Aside from whether or not Google’s Glass will actually have enough features to catch on after the cool factor of computer glasses wears off, the biggest concern facing the wearable computer is how it will affect privacy. One advocacy group, Stop the Cyborgs, warns that Google’s Glass will make privacy impossible.
Amidst the buzz of Google’s Glass, a couple of negative aspects of the wearable computer weren’t exactly disregarded, but were definitely flying low under the radar. We discussedone of the negative aspects before — that we haven’t seen the unit show off any kind of revolutionary functionality yet. Its major selling point seems to be that it can record video without you having to press a button with your finger, and without having to position the camera with your hand. This leads to the other negative aspect of Glass that is picking up steam lately: creep shots.
Right now, creep shots exist all over the internet. You have probably taken some yourself without actually realizing it (or classifying it as such). That drunk guy sleeping on the train wearing funny pants that you put up on Instagram? That was technically a creep shot, and you invaded that guy’s privacy. People of Walmart and Look at this F*cking Hipster — sites that traded in specialized, themed creep shots — became so popular that they got book deals. Advocacy group Stop the Cyborgs warns that Google’s Glass will make privacy impossible because of the ease with which users can snap photos and record video. However, it’s no different than the ease with which we snap photos or record videos with our phones.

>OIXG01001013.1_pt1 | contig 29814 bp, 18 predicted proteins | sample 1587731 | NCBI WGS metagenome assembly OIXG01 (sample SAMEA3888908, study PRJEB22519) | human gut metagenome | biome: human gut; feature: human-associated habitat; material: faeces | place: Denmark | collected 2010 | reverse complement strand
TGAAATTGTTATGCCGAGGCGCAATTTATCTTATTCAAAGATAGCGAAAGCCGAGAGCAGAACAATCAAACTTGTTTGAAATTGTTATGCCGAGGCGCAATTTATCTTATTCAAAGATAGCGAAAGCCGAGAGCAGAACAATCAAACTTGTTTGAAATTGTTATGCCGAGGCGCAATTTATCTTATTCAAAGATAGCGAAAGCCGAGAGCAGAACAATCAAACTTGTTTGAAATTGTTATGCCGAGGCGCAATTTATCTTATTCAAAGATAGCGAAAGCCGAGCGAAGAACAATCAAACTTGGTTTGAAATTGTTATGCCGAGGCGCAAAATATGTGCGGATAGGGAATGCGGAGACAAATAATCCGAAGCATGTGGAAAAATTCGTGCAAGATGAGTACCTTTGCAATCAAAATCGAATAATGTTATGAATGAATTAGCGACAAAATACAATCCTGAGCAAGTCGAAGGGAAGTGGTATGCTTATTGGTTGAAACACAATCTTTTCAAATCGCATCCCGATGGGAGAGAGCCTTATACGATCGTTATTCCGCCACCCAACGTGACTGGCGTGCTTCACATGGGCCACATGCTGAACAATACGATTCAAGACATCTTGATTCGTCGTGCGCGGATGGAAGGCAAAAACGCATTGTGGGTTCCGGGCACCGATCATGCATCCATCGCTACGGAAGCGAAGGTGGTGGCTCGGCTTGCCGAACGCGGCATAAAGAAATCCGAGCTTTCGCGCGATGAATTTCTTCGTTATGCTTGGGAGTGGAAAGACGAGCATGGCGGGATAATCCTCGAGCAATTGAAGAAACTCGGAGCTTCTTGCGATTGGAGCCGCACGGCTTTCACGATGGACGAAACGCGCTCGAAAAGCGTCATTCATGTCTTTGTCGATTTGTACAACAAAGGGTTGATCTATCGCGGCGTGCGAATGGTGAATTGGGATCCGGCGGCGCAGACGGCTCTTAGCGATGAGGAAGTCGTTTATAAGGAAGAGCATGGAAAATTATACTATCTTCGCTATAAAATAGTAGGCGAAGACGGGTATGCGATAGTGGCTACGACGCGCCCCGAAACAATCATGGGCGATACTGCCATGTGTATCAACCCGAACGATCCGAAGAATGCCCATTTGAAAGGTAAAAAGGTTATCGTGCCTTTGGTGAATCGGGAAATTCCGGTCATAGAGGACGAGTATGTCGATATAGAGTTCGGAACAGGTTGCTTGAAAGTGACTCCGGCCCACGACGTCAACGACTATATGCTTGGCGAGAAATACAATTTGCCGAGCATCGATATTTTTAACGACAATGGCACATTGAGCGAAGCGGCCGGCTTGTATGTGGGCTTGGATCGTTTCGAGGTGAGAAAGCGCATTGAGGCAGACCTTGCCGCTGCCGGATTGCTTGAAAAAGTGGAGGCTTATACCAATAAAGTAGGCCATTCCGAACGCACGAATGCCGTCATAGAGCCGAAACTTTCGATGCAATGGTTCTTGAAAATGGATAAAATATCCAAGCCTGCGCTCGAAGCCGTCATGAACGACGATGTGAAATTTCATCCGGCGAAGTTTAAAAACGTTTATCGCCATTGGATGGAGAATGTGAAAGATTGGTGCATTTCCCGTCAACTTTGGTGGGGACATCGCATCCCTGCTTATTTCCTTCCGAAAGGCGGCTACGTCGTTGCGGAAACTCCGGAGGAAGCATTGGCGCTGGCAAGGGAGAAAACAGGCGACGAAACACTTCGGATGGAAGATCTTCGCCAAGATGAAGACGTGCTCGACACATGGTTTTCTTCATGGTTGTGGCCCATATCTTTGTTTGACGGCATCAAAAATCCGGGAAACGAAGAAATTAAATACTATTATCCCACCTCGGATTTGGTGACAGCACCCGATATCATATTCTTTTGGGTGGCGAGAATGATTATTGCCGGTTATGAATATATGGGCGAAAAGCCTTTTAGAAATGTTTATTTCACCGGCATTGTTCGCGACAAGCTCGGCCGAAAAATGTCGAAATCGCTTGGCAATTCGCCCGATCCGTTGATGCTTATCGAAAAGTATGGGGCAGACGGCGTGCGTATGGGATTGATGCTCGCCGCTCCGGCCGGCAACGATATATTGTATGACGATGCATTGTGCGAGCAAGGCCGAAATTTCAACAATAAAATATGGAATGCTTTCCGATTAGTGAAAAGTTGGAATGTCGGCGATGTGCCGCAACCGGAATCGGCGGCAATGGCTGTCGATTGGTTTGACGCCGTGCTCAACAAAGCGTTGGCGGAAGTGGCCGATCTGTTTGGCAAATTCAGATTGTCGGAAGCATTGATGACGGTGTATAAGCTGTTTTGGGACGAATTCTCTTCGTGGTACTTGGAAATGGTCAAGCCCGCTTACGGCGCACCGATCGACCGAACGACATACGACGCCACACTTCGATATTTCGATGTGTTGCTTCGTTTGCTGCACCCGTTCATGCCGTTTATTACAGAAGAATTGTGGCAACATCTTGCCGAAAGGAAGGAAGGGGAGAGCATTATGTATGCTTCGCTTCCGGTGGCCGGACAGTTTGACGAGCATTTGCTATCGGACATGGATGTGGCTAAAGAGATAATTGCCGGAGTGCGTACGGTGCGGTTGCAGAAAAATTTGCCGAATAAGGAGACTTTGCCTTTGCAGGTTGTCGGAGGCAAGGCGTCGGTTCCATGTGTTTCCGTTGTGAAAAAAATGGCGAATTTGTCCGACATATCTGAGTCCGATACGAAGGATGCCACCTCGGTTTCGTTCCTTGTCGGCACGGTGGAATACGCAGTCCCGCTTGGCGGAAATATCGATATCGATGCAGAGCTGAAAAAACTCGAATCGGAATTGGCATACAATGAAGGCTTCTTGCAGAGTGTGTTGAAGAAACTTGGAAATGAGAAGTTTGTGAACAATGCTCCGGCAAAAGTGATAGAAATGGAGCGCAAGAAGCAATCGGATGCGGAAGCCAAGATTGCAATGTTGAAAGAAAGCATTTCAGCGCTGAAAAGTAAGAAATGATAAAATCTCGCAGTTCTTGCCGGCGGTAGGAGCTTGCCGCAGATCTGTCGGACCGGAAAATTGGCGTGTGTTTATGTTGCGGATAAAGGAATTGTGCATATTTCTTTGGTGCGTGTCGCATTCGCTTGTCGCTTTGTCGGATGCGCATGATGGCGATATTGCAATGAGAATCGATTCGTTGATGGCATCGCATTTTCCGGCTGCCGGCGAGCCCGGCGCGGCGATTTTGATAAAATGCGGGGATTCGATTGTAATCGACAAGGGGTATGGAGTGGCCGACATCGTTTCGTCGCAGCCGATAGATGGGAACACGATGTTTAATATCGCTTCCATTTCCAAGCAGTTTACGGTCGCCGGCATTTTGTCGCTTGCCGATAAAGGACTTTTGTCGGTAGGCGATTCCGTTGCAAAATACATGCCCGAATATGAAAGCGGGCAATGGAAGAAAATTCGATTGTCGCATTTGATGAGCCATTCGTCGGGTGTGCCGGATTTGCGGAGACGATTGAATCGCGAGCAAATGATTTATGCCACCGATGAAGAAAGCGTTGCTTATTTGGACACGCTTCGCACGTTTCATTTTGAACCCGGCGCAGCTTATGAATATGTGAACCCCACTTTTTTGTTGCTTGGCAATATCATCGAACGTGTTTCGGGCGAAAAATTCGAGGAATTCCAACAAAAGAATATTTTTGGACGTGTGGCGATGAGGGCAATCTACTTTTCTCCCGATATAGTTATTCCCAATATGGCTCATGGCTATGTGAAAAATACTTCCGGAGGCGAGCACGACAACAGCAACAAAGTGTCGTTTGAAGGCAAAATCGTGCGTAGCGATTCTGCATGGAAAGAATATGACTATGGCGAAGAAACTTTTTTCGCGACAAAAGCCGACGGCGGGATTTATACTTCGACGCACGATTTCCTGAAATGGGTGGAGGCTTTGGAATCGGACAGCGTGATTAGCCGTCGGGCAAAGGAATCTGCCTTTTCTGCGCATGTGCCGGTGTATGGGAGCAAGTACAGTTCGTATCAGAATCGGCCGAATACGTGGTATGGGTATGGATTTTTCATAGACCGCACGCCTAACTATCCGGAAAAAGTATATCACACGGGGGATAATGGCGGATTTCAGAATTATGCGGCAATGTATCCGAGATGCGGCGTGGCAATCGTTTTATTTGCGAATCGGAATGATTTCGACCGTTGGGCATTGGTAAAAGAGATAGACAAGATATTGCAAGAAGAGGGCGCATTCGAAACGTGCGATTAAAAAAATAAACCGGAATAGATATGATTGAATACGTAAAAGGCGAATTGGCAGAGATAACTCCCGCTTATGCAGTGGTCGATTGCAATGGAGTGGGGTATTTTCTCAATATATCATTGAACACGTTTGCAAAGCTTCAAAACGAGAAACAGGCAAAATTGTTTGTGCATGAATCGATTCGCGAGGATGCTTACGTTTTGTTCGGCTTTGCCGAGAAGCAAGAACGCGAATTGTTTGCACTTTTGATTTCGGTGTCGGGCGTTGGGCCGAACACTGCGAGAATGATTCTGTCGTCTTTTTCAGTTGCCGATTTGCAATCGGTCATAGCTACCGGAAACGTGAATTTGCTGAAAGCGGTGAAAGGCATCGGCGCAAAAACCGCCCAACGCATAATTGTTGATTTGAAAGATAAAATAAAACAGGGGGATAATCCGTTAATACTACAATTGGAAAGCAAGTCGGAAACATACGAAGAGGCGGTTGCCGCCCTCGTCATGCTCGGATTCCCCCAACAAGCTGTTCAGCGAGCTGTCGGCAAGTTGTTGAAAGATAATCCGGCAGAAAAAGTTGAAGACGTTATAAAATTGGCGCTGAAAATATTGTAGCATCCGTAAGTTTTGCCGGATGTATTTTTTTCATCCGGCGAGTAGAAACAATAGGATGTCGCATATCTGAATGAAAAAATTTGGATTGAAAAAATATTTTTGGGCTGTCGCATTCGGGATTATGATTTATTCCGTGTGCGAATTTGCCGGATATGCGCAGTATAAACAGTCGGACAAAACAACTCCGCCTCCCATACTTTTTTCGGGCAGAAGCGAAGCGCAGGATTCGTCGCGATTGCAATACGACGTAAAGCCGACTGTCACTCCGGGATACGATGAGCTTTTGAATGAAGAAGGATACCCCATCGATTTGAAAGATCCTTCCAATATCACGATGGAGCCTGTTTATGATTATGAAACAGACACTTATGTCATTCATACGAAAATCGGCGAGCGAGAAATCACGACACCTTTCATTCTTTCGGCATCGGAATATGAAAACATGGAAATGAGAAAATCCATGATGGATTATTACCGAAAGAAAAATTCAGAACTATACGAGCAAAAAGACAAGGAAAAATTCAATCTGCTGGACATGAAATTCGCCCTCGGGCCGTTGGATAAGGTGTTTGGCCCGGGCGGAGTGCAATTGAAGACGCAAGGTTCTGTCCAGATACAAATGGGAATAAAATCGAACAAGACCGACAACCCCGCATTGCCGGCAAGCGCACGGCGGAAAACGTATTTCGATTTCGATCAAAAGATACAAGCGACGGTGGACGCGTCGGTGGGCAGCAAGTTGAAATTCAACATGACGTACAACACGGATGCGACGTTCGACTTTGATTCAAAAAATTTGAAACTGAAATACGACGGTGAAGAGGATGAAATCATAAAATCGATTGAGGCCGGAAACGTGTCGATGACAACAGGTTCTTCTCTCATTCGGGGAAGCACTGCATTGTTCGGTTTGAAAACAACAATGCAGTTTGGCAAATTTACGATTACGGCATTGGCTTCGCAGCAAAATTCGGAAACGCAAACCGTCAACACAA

In order to snap a secret picture with a phone, you have to hold the phone up and aim it at your target. This is usually noticeable if the target is looking directly at you. With Glass, you just point your head in your target’s direction, which is less noticeable than waving a phone around in the air. However, with Glass (so far, at least), you have to provide an audible command. So, while the cute girl standing on the other side of the train probably won’t hear you tell your glasses to take a picture, everyone else around you will. Most likely, she won’t see you stealthily position your phone in her direction. Even if she does, you’re technically just holding your phone’s screen in front of your face, possibly doing one of a million tasks that require you to raise your phone up in the first place.
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